ALL GUNS BLAZING
SATURDAY GUNS N’ ROSES, the most dangerous band in the world, take everyone else to school
The show usually starts around seven, Guns N’ Roses go onstage around 20-past. Early? Yeah. But they’re playing for how long?! The thick end of three and a half hours?! Who in their right mind would do such a thing? Either the very foolish, or a band with the songs, power, charisma, class, swagger and surfeit of motherfuckery to make such an epic set feel like a quick, loose jam. Tonight, and do not try to argue with this, Guns N’ Roses are the best band playing on any stage anywhere in the world.
The last time Axl Rose was here, in 2006, he was almost a cartoon of himself, living up to every negative and bad thing ever said about him. It was the nadir of Guns’ history, a great giant felled by its own weight. Here, now, though, he and his reunited gang are absolutely unstoppable. As Duff Mckagan walks onstage, all louche cool behind his shades, and casually rolls up the intro to opener It’s So Easy, even the prospect of three-plus hours of this doesn’t seem like it’s going to be enough. Axl marches up the ego-ramp with a stomping stride that’s so cocky it should need a licence, and you feel like you’re watching a hungry young band out to take over the world again. It’s a feeling that comes repeatedly and often: watching Slash tear through the greasy solo on Mr. Brownstone, a Duffled rendition of the Misfits’ Attitude, the 10-minute epic that is Coma. Then there’s the moment during a truly wild Welcome To The Jungle where Axl, with the authority of a military general, screams, “Do you know where you are?” and it feels like the most exciting, joyous thing ever said on this stage.
When they come, even the solo spots and jams that break up the set are killer. A run-through of a portion of Derek And The Dominos’ Layla – complete with Axl tickling the ivories, seated on a truly ghastly motorcycle-piano stool thing – segues into a stunning November Rain, just as a Slashled muckabout with the theme from The Godfather suddenly turns into Sweet Child O’ Mine. They give Pink Floyd’s Wish You Were Here its second airing of the weekend with an instrumental version backed by tens of thousands, and there’s even an excellent version of Velvet Revolver’s Slither.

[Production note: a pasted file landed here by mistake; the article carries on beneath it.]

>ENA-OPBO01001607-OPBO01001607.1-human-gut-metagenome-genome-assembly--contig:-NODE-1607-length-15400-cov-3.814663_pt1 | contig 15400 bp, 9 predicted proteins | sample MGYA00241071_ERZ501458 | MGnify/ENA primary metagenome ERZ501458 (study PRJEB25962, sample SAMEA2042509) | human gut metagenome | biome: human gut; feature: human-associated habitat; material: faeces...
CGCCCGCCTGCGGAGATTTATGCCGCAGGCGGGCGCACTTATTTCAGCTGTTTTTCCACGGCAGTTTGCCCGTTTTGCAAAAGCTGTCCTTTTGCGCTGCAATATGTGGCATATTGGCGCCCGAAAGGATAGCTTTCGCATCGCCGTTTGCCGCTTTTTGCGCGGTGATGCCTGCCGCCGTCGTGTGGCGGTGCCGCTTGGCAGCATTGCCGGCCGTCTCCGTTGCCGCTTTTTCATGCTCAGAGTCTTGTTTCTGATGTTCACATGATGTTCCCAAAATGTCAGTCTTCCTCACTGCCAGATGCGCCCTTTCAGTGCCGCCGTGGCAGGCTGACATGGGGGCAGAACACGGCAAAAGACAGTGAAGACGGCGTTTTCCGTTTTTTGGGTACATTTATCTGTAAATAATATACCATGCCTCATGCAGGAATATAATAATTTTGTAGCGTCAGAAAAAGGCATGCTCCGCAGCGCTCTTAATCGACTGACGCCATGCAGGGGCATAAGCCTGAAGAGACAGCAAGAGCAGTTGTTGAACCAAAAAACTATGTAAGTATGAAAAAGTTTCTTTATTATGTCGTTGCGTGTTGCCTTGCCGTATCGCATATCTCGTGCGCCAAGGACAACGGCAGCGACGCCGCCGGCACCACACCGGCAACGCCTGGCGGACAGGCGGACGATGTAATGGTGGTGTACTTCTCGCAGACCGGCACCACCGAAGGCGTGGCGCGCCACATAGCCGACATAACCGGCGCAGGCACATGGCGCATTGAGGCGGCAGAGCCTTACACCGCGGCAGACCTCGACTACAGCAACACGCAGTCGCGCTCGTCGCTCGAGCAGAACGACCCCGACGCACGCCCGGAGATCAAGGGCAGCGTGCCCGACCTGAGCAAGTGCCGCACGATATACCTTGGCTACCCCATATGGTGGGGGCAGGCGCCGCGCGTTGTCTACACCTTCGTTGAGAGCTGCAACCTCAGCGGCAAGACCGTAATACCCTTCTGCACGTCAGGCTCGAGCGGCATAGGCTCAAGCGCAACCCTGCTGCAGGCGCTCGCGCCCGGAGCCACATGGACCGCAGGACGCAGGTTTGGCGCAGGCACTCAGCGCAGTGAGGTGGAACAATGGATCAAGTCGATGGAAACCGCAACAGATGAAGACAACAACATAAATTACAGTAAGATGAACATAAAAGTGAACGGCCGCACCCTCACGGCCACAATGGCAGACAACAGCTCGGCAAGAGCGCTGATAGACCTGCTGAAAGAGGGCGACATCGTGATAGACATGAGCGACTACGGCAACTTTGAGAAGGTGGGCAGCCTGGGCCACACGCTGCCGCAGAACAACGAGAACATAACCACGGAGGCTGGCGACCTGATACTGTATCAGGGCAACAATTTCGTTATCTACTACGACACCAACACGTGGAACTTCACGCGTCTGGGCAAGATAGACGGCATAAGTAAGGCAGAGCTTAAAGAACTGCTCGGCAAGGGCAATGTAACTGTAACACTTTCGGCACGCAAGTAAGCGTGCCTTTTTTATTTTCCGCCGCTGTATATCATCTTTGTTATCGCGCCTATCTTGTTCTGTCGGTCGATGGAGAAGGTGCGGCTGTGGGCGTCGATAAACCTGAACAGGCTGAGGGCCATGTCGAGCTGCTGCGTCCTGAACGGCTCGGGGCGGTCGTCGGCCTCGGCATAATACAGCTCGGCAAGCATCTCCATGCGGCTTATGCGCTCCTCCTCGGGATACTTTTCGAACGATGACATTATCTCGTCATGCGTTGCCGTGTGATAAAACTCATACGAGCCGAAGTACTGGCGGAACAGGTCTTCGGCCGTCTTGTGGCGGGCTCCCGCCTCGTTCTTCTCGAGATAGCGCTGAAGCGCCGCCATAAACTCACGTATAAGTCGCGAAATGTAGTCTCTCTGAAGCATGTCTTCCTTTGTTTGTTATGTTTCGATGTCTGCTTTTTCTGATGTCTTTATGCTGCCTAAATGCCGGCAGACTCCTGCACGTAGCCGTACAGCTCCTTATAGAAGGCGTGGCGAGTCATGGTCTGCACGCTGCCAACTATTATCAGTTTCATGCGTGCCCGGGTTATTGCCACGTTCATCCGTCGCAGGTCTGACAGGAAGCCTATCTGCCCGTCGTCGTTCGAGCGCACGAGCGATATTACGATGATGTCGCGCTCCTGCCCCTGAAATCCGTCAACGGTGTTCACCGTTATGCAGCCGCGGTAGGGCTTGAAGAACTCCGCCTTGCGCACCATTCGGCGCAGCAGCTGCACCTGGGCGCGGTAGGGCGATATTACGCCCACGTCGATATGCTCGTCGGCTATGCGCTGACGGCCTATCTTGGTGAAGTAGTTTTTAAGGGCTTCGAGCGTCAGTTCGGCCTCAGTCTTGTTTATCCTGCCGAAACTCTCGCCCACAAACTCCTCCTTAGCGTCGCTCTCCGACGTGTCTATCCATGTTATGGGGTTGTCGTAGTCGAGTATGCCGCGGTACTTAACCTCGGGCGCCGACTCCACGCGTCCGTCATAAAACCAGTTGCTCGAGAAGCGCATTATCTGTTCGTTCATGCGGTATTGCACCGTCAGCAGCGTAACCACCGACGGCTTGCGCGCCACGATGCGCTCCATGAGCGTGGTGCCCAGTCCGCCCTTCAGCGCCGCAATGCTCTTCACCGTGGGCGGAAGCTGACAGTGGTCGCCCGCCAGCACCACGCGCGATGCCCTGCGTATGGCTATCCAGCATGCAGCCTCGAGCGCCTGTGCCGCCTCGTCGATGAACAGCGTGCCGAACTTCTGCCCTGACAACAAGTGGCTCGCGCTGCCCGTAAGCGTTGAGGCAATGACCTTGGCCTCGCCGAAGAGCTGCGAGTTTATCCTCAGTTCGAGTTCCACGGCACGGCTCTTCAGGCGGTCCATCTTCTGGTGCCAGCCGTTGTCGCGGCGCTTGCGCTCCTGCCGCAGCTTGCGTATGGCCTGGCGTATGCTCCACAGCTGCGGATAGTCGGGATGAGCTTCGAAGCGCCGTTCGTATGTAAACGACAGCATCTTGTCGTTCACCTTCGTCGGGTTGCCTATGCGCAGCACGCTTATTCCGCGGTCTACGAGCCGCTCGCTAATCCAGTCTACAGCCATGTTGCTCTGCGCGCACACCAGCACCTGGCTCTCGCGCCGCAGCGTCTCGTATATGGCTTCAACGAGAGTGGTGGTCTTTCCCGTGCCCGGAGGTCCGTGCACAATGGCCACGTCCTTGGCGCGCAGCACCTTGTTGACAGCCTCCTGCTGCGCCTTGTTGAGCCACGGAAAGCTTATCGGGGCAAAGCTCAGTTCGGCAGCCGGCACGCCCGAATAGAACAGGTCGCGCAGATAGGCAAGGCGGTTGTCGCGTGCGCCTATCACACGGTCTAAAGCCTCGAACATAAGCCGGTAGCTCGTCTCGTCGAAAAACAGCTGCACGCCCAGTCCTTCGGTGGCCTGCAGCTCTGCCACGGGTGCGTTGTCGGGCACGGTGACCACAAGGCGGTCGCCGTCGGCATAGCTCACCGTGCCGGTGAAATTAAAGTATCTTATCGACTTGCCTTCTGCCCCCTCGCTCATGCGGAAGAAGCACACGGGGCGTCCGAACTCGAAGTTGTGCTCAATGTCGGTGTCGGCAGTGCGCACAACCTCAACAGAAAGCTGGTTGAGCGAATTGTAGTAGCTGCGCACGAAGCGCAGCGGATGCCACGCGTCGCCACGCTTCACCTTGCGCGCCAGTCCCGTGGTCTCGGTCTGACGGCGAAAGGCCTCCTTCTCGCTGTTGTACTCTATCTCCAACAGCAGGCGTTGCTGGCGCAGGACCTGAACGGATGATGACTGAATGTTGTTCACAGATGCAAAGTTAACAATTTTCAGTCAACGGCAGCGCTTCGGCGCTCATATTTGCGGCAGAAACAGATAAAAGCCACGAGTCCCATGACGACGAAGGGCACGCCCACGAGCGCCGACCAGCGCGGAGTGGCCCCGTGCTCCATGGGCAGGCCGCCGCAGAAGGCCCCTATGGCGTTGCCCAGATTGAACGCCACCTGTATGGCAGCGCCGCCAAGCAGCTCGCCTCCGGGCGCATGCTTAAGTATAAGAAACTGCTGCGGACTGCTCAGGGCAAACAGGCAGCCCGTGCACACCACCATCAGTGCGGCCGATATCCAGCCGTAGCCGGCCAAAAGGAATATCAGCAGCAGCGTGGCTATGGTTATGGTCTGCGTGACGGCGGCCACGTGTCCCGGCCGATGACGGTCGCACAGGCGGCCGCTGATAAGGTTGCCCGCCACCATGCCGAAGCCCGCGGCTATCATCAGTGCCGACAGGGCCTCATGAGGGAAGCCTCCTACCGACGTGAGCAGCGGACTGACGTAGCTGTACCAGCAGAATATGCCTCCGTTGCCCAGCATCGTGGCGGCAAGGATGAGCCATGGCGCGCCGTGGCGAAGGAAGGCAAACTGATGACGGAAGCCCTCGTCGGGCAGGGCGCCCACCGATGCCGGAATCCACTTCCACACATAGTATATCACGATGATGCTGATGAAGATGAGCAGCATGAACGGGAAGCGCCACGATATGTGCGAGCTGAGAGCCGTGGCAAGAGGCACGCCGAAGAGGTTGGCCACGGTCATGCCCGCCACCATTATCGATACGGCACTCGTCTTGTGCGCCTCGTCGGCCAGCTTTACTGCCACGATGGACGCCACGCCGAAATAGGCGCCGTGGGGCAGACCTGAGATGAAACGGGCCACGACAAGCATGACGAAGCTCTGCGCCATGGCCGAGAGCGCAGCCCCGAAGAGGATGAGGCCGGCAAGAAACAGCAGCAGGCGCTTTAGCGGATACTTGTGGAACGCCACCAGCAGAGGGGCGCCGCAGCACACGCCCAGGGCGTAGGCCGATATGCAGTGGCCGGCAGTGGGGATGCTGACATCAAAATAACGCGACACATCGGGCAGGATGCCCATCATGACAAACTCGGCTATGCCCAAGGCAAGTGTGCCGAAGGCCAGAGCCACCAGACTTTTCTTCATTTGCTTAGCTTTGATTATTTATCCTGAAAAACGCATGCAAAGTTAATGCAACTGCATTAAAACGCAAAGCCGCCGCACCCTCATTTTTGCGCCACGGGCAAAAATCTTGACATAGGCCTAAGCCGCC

As Nightrain, Rocket Queen, You Could Be Mine, Civil War and a truly staggering number of other diamond-plated gems are detonated, you’d feel sorry for Neck Deep over on the Avalanche Stage, if it was possible for your mind to be occupied by anything that wasn’t Guns N’ Roses. Not just because Wrexham’s finest are having to go up against such a colossus, but because they’re missing it. And when you realise that the field-wide party that is Paradise City marks the end, you wonder where the hell the night’s gone already. Guns N’ Roses tonight are absolutely untouchable, and even if they played til Sunday, it still wouldn’t feel like enough time in the company of such absolute greatness. NICK RUSKELL
Predictably, Download is a sea of throbbing heads come Sunday morning. The brilliant, textured rock of DREAM STATE (KKKK) makes it bearable, though.”this is a safe space for you guys to let go of any negative energy you’re hanging on to,” announces frontwoman CJ Gilpin as bangovers are banished into In This Hell’s tumultuous, cathartic swell.
Despite it being only 11:45am, there’s a healthy crowd at the Zippo Encore Stage for GRETA VAN FLEET (KKKK), dispelling any notion that the Michigan quartet could be mistaken for a vehicle hire company. With helium-high vocals and heroic six-string razzle-dazzle, the brothers Kiszka play riffy classic rock utterly wired with youthful energy, easing us into the day perfectly. Talking of lobbing massive riffs about, PUPPY (KKKK) bound around the Avalanche Stage, swerving between mellow vibes and heavier, harder material. Their reputation clearly precedes them, as they pull a gigantic early crowd in and gently melt their faces off.
DEAD CROSS (KKKK), you say? Bloody furious, more like. Mike Patton has made a lot of left-field sounds, but this hardcore supergroup – also featuring original Slayer drummer Dave Lombardo – is as straightforward as he gets. That means serrated noise that goes for the jugular with relatively minimal twists, and a cover of Bauhaus’ Bela Lugosi’s Dead thrown in for good measure.
“So, those dumb motherfuckers let us through customs again,” grins Ice-t as BODY COUNT (KKKK) pile onstage. Featuring an opening cover of Slayer’s Raining Blood, bassist Vincent Price bleeding all over his instrument, and featuring a cameo from Ice’s two-year-old daughter Chanel (on Talk Shit, Get Shot, obvs) the rap-metal thugs are utterly lethal today. And scary.